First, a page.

• Cambric is a lightweight, closely woven, plain cotton cloth ideal for handkerchiefs, linens, shirts, and so forth.

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soap — would most certainly prefer an American to "a greasy Tibetan." But you need not tremble for me. Whenever I make my appearance — whether astrally or physically — before my friend A. P. Sinnett, I will not forget to invest a certain sum in a square of the finest Chinese silk to carry in my chogga pocket, nor to create an atmosphere of sandal-wood and cashmere roses. This is the least I could do in atonement for my countrymen. But then, you see, I am but a slave of my masters; and if, allowed to gratify my own friendly feeling for you, and attend to you individually, I may not be permitted to do as much for others. Nay, to tell truth, I know I am not permitted to do so, and Mr. Hume's unfortunate letter has contributed much to it. There is a distinct group or section in our fraternity who attend to our casual and very rare accessions of another race and blood, and who brought across the threshold Captain Remington and two other Englishmen during this century. And these "Brothers" — do not habitually use floral essences.

So the test of the 27th was no test phenomenon? Of course, of course. But did you try to get, as you said you would, the original MSS. of the Jhelum dispatch? Though our hollow but plethoric friend,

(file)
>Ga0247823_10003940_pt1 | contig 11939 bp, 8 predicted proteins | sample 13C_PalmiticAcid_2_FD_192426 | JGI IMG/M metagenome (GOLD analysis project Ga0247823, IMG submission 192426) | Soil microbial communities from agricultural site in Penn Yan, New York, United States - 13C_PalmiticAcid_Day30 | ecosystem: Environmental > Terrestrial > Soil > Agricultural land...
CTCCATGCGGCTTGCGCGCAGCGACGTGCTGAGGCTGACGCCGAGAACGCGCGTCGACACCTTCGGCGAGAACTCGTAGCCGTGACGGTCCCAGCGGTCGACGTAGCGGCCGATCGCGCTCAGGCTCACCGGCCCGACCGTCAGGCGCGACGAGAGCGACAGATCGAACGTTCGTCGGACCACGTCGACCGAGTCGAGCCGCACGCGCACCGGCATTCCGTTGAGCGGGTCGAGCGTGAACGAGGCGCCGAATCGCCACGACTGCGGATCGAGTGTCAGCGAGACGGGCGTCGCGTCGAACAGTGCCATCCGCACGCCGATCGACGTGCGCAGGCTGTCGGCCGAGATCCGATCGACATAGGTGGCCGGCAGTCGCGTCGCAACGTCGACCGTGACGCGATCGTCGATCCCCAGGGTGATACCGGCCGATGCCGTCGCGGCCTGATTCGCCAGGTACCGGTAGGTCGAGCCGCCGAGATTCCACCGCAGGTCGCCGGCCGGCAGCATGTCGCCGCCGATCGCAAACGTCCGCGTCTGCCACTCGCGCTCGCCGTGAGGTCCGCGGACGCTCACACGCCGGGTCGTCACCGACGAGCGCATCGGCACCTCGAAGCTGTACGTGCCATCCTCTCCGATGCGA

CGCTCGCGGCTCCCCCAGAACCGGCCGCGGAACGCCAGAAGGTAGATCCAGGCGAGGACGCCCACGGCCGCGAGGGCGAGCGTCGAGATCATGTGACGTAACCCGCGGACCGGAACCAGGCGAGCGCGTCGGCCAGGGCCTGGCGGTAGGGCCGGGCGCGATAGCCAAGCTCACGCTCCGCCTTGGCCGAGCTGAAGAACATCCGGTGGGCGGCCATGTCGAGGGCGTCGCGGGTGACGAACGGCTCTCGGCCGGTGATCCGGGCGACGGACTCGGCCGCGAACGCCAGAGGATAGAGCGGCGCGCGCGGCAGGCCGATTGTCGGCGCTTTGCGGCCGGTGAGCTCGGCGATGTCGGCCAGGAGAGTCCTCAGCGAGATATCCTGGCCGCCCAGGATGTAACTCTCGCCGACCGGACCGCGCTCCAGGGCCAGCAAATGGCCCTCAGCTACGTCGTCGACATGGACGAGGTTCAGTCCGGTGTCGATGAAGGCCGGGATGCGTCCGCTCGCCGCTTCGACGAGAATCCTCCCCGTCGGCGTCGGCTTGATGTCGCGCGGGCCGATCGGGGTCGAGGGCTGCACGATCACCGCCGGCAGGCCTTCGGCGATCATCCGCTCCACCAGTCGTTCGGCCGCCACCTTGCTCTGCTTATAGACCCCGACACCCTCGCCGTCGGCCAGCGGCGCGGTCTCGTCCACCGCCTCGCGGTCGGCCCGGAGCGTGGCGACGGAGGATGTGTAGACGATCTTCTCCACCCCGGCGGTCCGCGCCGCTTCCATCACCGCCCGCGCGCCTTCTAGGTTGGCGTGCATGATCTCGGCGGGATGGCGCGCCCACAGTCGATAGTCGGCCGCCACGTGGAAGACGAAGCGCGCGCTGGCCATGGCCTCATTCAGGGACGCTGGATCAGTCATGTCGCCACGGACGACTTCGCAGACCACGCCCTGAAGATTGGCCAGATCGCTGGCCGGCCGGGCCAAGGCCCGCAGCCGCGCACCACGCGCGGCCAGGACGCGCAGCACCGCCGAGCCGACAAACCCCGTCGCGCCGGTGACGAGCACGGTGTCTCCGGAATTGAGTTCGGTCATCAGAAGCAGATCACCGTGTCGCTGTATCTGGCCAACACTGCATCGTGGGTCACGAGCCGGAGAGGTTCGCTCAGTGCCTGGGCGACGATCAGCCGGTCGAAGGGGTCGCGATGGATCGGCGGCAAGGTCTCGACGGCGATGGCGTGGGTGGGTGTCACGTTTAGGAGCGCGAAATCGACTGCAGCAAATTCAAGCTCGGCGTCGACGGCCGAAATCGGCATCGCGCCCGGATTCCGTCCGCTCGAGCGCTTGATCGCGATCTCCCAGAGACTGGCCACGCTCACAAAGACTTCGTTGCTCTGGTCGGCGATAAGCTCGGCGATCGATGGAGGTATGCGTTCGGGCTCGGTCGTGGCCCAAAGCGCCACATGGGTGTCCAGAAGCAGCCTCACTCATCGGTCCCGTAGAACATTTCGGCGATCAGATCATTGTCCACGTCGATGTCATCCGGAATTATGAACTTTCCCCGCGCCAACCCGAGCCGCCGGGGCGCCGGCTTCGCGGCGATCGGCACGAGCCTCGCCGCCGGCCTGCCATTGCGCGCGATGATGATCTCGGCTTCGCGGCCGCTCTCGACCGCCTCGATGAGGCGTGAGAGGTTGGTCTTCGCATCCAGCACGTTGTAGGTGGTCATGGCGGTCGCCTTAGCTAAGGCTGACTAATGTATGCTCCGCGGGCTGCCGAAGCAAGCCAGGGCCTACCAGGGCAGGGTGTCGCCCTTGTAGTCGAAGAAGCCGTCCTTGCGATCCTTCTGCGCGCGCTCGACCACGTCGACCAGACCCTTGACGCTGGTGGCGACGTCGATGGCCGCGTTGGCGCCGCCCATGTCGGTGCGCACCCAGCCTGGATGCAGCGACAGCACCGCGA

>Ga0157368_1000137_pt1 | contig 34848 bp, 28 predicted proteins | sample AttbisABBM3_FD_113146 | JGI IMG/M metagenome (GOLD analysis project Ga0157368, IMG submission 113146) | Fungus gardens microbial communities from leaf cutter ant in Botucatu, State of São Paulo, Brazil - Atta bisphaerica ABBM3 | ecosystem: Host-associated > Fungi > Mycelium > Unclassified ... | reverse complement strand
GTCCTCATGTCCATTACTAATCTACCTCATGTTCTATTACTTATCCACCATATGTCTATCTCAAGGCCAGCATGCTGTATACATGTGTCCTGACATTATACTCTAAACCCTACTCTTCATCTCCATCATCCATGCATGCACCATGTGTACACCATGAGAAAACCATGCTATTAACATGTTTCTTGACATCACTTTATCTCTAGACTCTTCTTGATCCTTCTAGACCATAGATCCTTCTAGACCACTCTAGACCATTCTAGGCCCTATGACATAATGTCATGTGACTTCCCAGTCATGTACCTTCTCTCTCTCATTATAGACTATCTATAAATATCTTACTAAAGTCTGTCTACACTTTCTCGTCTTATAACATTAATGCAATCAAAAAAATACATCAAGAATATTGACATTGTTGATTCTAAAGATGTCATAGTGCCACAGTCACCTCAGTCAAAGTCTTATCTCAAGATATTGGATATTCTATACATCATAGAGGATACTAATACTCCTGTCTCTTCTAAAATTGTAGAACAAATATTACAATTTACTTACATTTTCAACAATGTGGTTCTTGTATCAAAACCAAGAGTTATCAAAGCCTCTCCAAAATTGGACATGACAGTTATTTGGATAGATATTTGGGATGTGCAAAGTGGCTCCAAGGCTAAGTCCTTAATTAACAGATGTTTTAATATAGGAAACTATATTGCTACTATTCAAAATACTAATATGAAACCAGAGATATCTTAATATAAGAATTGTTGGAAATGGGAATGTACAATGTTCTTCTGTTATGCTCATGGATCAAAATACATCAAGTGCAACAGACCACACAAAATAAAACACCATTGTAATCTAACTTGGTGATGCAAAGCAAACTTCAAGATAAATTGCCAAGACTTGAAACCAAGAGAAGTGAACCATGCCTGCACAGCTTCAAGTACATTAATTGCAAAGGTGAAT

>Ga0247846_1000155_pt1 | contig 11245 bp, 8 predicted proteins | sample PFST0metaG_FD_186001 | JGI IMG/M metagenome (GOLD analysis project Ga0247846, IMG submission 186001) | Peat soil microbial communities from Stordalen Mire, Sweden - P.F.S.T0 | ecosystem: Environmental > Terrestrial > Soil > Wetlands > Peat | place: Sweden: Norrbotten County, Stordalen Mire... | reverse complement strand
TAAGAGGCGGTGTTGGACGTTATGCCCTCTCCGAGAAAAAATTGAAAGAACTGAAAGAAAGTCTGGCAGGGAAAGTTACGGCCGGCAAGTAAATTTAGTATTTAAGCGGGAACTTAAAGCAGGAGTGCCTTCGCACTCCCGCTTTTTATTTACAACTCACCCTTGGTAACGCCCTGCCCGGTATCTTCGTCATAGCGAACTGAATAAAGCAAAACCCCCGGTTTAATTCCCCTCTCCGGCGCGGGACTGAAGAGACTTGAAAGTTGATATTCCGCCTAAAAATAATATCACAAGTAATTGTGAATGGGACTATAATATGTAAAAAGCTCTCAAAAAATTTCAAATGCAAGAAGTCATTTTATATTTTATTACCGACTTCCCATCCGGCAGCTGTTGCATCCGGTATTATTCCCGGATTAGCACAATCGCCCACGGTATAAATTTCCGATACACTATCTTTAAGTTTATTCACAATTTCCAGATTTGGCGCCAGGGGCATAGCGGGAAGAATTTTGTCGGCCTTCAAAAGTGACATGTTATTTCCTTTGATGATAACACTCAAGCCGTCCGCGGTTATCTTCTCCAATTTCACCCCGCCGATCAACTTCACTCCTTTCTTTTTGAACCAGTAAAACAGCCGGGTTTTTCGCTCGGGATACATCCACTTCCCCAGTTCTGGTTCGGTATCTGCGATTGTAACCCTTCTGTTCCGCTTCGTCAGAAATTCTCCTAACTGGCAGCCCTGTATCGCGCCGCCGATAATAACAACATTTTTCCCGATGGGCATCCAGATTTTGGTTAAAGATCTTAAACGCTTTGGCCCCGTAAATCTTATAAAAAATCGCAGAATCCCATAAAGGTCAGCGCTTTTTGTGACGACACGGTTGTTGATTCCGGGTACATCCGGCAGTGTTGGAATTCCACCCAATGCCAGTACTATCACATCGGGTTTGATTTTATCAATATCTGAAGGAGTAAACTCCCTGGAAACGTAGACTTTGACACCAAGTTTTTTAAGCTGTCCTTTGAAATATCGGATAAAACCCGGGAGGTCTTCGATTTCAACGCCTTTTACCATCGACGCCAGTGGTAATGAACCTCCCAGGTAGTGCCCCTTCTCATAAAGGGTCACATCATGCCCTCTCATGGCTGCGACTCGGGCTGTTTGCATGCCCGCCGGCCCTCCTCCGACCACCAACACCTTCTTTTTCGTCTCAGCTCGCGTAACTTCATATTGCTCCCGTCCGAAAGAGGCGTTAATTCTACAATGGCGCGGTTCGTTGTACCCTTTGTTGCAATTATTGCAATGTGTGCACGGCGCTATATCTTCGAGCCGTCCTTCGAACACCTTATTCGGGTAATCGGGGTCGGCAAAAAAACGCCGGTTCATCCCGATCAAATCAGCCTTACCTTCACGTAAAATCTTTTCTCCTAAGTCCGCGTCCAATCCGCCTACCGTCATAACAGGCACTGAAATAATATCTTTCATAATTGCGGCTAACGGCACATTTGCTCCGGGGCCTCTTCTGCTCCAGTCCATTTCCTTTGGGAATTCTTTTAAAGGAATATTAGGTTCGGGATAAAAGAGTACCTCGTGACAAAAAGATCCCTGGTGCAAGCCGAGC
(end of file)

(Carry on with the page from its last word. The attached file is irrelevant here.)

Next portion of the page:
• "Captain Remington and two other Englishmen". According to Boris de Zirkoff one of these two Englishmen may have been Captain Seymour, "a wealthy and well-educated man, took up the Brahmanical creed and became a yogin."[1]
  • "The test of the 27th" refers to a phenomenal communication mediated by H.P.B. (See below Context and Background). Apparently Sinnett had not yet obtained a copy of the telegram, so he was not entirely convinced. Later, he did get a copy and the circumstances became incontrovertible.

Page 4

Mrs. B., were even proved to be my multum in parvo, my letter-writer, and to manufacture my epistles, yet, unless she were ubiquitous or had the gift of flying from Amritsar to Jhelum — a distance over 200 miles — in two minutes, how could she have written for me the dispatch in my own hand-writing at Jhelum hardly two hours after your letter was received by her at Amritsar? This is why I was not sorry that you said you would send for it, for, with this dispatch in your possession, no "detractors" would be very strong, nor even the sceptical logic of Mr. Hume prevail.

Naturally you imagine that the "nameless revelation" — which now re-echoes in England — would have been pounced upon far more eagerly than even it was, by the Times of India, if it revealed the names. But here again, I will prove you wrong. Had you first printed the account, the T. of I. could never have published "A day with Madame B.," since that nice bit of American "sensationalism" would not have been written by Olcott at all. It would not have had its raison d'etre. Anxious to collect for his Society every proof corroborative of the occult powers of what he terms the 1st Section, and seeing that you



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remained silent, our gallant Colonel felt his hand itch until it brought everything to light, and — plunged everything into darkness and consternation! . . . "Et voici pourquoi nous n'irons plus au bois," as the French song goes.